Tomorrow morning, SpaceX will launch a Falcon 9 rocket from Cape Canaveral in Florida in order to send the Dragon spacecraft on the fifth Commercial Resupply (CRS-5) mission to the International Space Station. The launch is currently set for 6:20 am EST, and (as of the time of this writing) weather conditions have slightly improved and are predicted to be 70% favorable. The launch should be visible to those within 500 miles of Cape Canaveral for the first three minutes following liftoff. This will be SpaceX’s sixth trip to the ISS, and the fifth under contract with NASA. It will take the Dragon spacecraft about two days to reach the ISS after the launch.
This will also be SpaceX’s first attempt at landing the first stage of the rocket on a platform out in the ocean. SpaceX has been working toward the goal of rockets that can perform controlled landings, allowing them to be reused and reduce the cost of each launch. A recent press release from SpaceX has indicated that the company believes their “odds of success are not great—perhaps 50% at best.” Either way, it will be exciting to watch!
The payload of the Dragon will include supplies for the crew, along with a number of science experiments. The Self-Assembly in Biology and the Origin of Life (SABOL) experiment will investigate how proteins self-fold in order to better understand the mechanism behind the development of Alzheimer’s. Two experiments will investigate how cells and organisms are affected by weightlessness, which has implications for the future of long-term space travel. Fruit flies will be studied to analyze how immunity is affected by weightlessness, and a project by students in grades 5-12 as well as undergraduates will make a trip out to space.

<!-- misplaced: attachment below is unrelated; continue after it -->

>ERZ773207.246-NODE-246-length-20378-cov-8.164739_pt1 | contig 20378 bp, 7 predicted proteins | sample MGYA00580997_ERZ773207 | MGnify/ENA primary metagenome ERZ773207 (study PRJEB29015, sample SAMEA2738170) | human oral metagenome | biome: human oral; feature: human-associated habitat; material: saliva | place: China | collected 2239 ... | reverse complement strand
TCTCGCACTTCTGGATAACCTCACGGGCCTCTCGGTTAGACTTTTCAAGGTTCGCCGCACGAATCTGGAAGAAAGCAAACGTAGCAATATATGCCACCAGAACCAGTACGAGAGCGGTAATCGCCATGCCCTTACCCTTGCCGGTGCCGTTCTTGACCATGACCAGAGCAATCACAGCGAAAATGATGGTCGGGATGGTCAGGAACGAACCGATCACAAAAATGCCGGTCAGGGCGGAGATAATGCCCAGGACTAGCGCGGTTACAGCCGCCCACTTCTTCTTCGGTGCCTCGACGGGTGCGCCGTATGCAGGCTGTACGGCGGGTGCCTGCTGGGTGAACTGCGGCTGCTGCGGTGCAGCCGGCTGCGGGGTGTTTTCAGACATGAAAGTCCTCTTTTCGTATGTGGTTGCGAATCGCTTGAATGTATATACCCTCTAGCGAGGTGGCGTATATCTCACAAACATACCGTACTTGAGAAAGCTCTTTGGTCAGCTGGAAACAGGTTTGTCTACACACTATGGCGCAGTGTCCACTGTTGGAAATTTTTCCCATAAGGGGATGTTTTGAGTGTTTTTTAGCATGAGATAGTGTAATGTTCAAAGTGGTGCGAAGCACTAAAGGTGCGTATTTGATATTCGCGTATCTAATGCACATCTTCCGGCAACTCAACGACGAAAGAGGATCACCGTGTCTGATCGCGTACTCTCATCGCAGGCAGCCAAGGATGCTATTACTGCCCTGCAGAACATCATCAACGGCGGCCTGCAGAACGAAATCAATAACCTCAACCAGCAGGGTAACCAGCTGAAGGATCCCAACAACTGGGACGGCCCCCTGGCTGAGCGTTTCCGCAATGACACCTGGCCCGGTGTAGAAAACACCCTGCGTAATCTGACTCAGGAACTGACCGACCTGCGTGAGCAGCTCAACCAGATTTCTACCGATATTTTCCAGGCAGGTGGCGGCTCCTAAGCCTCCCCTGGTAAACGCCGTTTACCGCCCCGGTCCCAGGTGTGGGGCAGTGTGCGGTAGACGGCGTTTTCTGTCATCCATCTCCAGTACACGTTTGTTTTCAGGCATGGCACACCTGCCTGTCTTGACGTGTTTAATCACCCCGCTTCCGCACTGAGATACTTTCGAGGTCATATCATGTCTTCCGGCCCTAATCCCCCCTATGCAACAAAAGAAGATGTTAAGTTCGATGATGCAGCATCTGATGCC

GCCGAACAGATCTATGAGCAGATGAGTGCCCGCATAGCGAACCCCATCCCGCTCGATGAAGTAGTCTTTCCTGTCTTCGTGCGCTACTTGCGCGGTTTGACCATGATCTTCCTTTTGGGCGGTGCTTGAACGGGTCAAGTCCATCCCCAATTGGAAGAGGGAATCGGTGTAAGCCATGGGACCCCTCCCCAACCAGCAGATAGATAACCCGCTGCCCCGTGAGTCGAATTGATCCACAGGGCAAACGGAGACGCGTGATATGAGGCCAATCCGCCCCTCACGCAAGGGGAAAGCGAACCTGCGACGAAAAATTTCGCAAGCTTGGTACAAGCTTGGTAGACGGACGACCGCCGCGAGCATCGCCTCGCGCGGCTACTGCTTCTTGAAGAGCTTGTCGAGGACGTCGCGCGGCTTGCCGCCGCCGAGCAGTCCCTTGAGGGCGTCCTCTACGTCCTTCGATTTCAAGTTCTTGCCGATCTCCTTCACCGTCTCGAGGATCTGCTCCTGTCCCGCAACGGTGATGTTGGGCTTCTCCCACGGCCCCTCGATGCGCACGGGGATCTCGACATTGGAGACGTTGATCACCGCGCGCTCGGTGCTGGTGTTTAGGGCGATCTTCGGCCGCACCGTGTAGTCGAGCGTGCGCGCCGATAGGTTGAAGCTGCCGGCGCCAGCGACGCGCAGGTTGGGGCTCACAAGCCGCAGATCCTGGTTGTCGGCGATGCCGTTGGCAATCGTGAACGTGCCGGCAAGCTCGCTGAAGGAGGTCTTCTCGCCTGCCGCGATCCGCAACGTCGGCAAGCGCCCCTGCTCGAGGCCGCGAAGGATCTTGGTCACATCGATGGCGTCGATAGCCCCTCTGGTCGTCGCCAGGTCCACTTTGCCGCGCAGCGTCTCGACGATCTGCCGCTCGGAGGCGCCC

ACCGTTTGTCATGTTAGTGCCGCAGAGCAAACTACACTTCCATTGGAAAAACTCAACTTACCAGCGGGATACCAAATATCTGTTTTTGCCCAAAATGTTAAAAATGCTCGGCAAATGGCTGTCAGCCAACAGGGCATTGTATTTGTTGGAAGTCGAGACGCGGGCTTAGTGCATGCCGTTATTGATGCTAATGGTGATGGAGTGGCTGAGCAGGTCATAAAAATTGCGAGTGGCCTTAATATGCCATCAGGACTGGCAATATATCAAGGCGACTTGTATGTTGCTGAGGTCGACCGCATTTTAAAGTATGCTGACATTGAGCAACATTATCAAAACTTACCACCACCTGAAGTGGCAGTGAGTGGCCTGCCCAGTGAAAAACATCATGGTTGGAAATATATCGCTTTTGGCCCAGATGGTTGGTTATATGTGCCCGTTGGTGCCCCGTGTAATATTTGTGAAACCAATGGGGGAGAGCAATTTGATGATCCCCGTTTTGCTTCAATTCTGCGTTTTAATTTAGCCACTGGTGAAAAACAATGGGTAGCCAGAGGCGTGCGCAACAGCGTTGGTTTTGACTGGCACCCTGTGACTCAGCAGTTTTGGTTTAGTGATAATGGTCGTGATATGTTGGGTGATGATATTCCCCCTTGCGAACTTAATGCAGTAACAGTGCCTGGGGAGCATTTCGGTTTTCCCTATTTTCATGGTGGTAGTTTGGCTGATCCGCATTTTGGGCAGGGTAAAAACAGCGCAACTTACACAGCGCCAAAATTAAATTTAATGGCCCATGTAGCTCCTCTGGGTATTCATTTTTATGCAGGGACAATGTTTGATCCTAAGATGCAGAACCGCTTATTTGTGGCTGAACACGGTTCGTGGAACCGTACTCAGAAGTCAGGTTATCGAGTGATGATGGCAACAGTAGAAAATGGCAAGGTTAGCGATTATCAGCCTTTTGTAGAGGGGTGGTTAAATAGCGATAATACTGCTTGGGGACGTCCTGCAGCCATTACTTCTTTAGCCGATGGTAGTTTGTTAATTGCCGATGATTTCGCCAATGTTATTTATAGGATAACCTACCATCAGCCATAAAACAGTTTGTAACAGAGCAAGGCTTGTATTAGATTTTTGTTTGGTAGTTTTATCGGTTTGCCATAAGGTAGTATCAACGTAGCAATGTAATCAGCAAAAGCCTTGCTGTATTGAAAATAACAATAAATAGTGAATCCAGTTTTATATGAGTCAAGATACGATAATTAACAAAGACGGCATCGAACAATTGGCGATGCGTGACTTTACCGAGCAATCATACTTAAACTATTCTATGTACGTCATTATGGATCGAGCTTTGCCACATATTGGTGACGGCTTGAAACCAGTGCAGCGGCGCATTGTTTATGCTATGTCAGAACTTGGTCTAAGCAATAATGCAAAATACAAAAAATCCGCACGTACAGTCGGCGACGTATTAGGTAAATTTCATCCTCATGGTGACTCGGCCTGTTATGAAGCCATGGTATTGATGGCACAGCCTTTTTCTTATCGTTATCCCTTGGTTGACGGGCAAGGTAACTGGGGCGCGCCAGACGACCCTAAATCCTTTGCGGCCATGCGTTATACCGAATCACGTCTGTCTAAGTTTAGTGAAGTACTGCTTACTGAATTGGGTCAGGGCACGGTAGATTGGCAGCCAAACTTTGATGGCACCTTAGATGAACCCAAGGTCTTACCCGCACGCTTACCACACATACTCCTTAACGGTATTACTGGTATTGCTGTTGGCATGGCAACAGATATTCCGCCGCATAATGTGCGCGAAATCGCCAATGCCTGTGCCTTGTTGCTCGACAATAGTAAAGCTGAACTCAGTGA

The Dragon spacecraft will also bring the Cloud-Aerosol Transport System (CATS) instrument to space, which will analyze pollution within Earth’s atmosphere and clouds from the vantage point of the ISS. Understanding where and what the pollution is could be useful for those studying the environmental or biological implications of pollution.
It will take approximately four weeks for the Dragon capsule to return to Earth.
SpaceX will be doing a live webcast of the event, beginning at 6:00 am EST. NASA TV will also be doing a webcast of the launch, beginning at 5:00 am EST, with a post-launch briefing to follow at 7:45 am EST. NASA will also broadcast the Dragon’s rendezvous with the ISS on Thursday, January 8 beginning at 4:30 am EST. You can view all of the events right here on IFLScience.
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